The Nation's Wastewater Infrastructure is Crumbling
In its annual Report Card for America's Infrastructure, the American Society of
Civil Engineers (ASCE) says the nation's 16,024 wastewater systems face enormous
needs. "Some sewer systems are 100 years old and many treatment facilities are
way past their recommended life expectancy." Giving the wastewater industry a
"D" grade, the report notes "our existing national wastewater infrastructure is
aging and in need of repair, replacement and upgrading."
Echoing Tom Jackson's warning of a crumbling infrastructure, Ken Kirk, executive
director of the Association of Metropolitan Sewerage Agencies said, "The nation
is facing a looming crisis regarding wastewater infrastructure. Without a
serious, long-term funding commitment from the federal government, the shortfall
will continue to grow in the coming years and we will have missed our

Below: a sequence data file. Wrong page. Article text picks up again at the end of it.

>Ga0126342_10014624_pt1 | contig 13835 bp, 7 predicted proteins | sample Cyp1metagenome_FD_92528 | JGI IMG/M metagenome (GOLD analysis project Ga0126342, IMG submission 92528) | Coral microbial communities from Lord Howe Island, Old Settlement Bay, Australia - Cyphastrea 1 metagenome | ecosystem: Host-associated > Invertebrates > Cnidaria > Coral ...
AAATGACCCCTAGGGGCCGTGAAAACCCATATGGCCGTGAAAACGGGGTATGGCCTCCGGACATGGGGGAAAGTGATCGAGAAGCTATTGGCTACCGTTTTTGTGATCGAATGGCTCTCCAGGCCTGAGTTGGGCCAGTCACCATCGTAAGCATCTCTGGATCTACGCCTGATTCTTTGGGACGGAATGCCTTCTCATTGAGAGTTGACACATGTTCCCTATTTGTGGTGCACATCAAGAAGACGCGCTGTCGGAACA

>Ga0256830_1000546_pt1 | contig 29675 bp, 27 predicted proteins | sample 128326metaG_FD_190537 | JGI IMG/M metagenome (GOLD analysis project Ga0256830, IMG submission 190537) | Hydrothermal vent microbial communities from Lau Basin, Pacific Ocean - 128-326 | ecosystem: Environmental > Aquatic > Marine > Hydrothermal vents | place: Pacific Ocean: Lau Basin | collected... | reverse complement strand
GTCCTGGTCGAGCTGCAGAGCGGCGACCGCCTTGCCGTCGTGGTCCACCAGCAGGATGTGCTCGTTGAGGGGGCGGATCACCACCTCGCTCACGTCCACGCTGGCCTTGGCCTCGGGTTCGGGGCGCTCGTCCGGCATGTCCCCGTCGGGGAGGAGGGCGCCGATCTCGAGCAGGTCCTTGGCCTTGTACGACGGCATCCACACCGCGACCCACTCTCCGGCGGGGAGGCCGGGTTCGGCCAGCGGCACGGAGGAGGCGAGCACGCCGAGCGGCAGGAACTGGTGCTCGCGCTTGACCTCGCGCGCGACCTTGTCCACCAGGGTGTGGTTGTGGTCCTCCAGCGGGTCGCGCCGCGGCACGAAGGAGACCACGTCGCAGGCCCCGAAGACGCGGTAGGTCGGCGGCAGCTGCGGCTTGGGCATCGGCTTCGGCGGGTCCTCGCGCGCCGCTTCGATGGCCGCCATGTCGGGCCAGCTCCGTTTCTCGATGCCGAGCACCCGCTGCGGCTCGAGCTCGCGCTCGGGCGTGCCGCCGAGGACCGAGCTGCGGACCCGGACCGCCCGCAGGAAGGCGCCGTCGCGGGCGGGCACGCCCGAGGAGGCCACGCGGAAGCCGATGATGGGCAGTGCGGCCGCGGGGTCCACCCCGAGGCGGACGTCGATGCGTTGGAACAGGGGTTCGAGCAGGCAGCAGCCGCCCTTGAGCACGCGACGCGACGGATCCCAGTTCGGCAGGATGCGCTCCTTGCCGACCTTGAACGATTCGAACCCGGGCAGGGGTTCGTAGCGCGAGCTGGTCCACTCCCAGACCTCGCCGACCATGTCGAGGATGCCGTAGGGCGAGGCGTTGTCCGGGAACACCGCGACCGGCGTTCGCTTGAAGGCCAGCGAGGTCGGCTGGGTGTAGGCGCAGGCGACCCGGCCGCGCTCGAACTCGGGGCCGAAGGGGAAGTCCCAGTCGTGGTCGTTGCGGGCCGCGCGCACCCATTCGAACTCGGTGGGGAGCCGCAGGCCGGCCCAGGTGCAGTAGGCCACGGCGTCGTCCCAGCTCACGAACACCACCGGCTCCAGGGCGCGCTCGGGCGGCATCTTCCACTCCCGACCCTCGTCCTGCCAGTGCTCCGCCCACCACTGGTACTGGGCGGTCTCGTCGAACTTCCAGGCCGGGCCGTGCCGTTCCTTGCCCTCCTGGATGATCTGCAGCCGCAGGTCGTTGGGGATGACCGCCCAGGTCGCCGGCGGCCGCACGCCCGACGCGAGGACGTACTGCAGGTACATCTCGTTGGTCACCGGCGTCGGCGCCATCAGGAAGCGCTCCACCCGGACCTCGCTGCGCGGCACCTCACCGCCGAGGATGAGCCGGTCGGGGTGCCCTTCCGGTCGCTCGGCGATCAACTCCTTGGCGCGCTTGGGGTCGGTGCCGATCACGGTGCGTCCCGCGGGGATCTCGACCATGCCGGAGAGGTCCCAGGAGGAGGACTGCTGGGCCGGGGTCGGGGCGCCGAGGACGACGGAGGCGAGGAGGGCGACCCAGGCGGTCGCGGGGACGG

opportunity to secure the water quality gains for future generations."
Determining estimated costs for the necessary investment in the nation's clean
water infrastructure has been a task undertaken by the EPA's Office of Water and
the Water Infrastructure Network (WIN). In the recent WIN report and the EPA's
Clean Water and Drinking Water Infrastructure Gap Analysis, the wastewater
renewal and replacement need is estimated to range from $331 to $450 billion (in
Senior Environmental Scientist Robert Bastian in the EPA's Office of the Water
estimates the total U.S. wastewater flow at 35 bgd from 16,024 wastewater
treatment plants (WWTPs) serving 207.8 million Americans, or 75 percent of the
population. He estimates that 24 of the 35 bgd total flow comes from the 500
plants in heavily populated areas that pump more than 10 mgd.
Bastian says that these large collection systems, big trunk sewers and huge
pipes for handling peak flow periods encourage increased corrosion rates.
Frequently planned for a 50-year design life, these collection systems are often
20 to 30 years overdue for replacement, and communities are hard-pressed to keep
up with the demands for infrastructure maintenance.